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It's not too late to fight for our digital rights

28 November 2017
How is digital disruption affecting our rights?

Experts say it's time to protect digital rights, as a major survey details public attitudes to digital privacy, surveillance, and online freedom of speech.

A hand holding a smartphone. Image: Justin Main/Unsplash

Digital platforms and government must work to protect digital rights. Image: Justin Main/Unsplash

Uber’s admission that it covered up a major data hack affecting 57 million users is the latest example of a mass infringement of digital rights.

As our worlds move ever and ever online, to the increasing benefit of major technology firms such as Uber, Facebook, and Google, the need for a frank and open discussion about our digital rights has become urgent. Government, as a central home to so much of our personal data, must be a part of this mix.

Voicing concerns about technology is not new. As David Brooks noted in the New York Times, “the left is attacking tech companies because they are mammoth corporations; the right is attacking them because they are culturally progressive.” 

If we leave politicized critiques to one side and look at why the public is concerned about their data, we see their worries are often well-founded. Take this account of a former Facebook Operations Manager tasked with addressing its privacy issues, who talks of an organisation that “prioritized data collection from its users over protecting them from abuse”. 

Australians are some of the world’s greatest users of social media and mobile broadband, and our nation is in the top ten globally for internet use. We adapt early to new technologies and our high uptake of smartphones paired with our relative level of wealth means we meet the digital archetype.

At a time when our use of technologies is increasingly redefining aspects of our personal and professional lives, researchers are being compelled to explore urgent questions about the nature of our rights now and into the future.

This means taking a deep look at the role of private, transnational digital platforms in reshaping the way we work, study and conduct business and our interactions with government and each other.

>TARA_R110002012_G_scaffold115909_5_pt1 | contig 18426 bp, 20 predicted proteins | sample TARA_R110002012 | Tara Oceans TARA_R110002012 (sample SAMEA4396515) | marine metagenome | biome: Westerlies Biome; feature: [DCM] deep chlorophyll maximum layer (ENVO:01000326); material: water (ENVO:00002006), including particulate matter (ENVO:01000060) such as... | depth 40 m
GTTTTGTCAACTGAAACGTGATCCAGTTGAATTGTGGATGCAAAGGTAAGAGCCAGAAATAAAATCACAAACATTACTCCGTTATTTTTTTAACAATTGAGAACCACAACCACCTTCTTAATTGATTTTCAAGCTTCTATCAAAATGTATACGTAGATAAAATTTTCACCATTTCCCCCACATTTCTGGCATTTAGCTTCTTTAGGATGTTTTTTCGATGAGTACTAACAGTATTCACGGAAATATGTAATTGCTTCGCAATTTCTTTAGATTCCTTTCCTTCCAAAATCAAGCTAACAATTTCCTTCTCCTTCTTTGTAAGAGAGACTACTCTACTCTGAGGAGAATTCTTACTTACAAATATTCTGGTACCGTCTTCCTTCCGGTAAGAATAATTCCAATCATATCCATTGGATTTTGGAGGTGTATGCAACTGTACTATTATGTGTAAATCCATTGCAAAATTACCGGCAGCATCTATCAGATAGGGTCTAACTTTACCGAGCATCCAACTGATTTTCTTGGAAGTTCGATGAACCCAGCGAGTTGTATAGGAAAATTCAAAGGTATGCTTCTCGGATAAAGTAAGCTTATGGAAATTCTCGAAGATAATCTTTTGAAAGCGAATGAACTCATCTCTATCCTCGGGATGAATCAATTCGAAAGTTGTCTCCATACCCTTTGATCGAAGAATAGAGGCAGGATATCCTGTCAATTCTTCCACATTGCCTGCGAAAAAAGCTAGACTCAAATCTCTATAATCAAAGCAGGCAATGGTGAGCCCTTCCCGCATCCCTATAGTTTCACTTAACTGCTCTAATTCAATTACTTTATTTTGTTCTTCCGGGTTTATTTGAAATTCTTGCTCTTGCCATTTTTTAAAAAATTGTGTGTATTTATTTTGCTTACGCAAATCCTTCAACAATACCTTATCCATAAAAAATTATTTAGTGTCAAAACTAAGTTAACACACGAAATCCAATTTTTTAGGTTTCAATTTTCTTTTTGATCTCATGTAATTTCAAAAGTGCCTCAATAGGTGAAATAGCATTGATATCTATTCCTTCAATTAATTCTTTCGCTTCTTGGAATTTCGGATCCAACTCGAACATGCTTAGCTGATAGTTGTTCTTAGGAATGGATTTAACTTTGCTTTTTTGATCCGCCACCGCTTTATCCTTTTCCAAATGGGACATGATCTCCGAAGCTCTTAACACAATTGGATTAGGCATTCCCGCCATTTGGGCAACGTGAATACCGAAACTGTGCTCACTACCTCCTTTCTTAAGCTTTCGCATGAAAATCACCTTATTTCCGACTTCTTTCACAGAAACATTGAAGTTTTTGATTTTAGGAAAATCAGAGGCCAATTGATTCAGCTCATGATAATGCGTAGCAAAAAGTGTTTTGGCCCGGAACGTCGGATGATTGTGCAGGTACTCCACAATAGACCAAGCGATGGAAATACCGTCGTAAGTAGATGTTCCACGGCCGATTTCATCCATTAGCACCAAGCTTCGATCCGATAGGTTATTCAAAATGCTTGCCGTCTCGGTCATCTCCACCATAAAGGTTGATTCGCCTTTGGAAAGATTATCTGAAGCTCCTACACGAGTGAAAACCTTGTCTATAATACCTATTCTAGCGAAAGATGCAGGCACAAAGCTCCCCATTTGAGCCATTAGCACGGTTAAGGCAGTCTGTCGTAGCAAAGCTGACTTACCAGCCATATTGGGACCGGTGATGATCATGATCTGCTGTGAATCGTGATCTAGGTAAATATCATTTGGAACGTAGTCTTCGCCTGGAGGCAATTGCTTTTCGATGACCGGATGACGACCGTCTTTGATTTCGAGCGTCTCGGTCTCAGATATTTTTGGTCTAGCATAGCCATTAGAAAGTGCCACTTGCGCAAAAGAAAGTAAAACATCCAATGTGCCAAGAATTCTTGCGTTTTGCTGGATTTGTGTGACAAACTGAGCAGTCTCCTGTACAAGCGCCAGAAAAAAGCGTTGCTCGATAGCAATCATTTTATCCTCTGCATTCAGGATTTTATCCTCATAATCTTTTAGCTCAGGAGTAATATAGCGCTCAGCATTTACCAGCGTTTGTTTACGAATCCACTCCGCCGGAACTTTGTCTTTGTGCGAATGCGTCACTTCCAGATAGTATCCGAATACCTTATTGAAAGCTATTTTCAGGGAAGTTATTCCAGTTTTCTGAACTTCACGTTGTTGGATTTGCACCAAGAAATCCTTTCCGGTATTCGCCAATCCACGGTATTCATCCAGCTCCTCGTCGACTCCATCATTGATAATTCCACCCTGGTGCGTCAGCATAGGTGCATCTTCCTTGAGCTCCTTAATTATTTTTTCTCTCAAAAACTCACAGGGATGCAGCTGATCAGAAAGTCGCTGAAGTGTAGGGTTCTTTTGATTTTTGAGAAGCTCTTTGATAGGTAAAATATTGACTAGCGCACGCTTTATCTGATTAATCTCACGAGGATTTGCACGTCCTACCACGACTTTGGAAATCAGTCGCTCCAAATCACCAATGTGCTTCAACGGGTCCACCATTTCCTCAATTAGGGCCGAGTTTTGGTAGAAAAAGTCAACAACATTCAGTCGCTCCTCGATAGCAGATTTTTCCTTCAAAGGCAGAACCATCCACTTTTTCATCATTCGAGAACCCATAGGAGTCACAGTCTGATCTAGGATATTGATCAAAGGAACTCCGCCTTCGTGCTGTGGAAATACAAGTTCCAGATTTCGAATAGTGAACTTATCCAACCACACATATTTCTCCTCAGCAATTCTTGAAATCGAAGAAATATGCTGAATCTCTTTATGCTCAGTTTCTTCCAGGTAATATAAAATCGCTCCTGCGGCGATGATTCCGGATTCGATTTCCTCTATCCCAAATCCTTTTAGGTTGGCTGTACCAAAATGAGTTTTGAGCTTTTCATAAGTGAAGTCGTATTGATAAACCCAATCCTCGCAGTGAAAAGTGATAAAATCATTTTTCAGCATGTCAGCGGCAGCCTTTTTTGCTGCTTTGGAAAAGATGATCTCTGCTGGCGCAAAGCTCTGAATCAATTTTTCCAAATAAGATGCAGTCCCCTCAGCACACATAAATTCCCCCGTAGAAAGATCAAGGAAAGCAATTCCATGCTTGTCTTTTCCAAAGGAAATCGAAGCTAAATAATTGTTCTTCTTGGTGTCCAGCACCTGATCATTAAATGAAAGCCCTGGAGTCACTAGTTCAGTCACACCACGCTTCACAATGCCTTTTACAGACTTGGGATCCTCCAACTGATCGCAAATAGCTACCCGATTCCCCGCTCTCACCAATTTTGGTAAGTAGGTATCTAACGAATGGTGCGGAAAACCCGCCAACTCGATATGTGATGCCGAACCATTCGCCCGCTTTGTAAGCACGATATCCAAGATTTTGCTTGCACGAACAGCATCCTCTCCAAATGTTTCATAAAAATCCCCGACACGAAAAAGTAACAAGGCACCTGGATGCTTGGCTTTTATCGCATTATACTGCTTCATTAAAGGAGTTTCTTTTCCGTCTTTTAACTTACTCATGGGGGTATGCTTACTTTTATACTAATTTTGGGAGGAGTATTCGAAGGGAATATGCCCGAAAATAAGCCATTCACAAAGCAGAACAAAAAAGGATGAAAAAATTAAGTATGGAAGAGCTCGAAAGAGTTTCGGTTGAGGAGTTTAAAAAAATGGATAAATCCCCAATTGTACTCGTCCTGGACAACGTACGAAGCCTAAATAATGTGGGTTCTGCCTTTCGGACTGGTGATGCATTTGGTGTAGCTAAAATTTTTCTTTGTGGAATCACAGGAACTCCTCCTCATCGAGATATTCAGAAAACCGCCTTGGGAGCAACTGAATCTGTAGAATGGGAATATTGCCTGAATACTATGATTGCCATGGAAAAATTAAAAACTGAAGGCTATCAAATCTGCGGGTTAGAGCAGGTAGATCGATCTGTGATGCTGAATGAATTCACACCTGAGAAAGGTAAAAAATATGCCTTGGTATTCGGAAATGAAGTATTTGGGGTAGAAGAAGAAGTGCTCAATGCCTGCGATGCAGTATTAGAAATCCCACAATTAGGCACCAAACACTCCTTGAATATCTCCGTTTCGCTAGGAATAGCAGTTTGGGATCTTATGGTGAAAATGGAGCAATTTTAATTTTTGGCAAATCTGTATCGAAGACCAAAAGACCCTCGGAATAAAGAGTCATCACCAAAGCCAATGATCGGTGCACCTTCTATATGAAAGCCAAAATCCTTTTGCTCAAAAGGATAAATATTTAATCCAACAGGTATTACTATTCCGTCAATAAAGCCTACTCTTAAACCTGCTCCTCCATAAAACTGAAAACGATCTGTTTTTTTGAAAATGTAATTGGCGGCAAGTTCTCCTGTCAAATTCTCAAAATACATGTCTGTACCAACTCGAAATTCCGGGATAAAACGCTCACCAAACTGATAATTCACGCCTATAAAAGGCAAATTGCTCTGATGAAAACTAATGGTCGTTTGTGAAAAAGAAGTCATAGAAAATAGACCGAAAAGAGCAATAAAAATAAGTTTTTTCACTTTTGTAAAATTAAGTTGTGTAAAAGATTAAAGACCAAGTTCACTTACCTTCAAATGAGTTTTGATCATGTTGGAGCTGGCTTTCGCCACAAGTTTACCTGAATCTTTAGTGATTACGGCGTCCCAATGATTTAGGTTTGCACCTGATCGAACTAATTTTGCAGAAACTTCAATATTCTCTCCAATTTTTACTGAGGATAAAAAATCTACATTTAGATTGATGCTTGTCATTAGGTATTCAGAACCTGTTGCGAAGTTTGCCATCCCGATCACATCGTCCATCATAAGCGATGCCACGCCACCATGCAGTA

This week, our Digital Rights and Governance project at the University of Sydney released a major report, detailing the attitudes and opinions of 1600 Australians on key rights issues.

We conducted a major survey through Essential Media and held an online focus group discussion about scenarios (much like that of the Uber data breach), and carried out analysis of legal, policy and governance issues.

What we have learned is that Australians have real concerns about digital privacy and how it is impacted by profiling and data analytics. Australians’ opposition or support for government surveillance depends on a complex set of scenarios around justice and anti-terror.

In the workplace, Australians think digital privacy matters just as much. Most of us don’t want our employers looking at our private social media posts, but concerns for such practices breaks down through levels of education. 

High-school educated, blue collar Australians and those over 40 are most concerned about employers accessing their social media posts. This raises questions about how complacent or even complicit some companies may be about the monitoring of social media activity. It also suggests that existing employment law may not adequately protect employee rights to digital privacy.

And we also grapple with wider realities of the digital disruption that gallops apace through our myriad interactions. Real-world inequalities are being writ large in the digital plain, with our online experiences filtered by our age, gender, and social background. 

So, what can and should government do?

For a start, federal legislators could look at adopting recommendations from the Australian Law Reform Commission and Australian Productivity Commission inquiries, address privacy and speech rights breaches, and accept citizens’ view that data centralization through programs such as the creation of a single Digital ID may be a bridge too far.

Major digital platforms can come to the table too, by agreeing to work with government and citizens to better moderate harmful – and malevolent – content.

Personal responsibility will remain important, as digital disruption continues, but Australians will be better placed to adapt behavior if they also have access to better education in privacy, media law, content regulation and online commenting. It is not too late to ensure our digital rights are upheld.

Professor Ariadne Vromen, Professor Kimberlee Weatherall, Dr Fiona Martin and Professor Gerard Goggin are researching digital rights at the University of Sydney. This article was originally published by the ABC

Luke O'Neill

Media and Public Relations Adviser (Humanities and Social Sciences)

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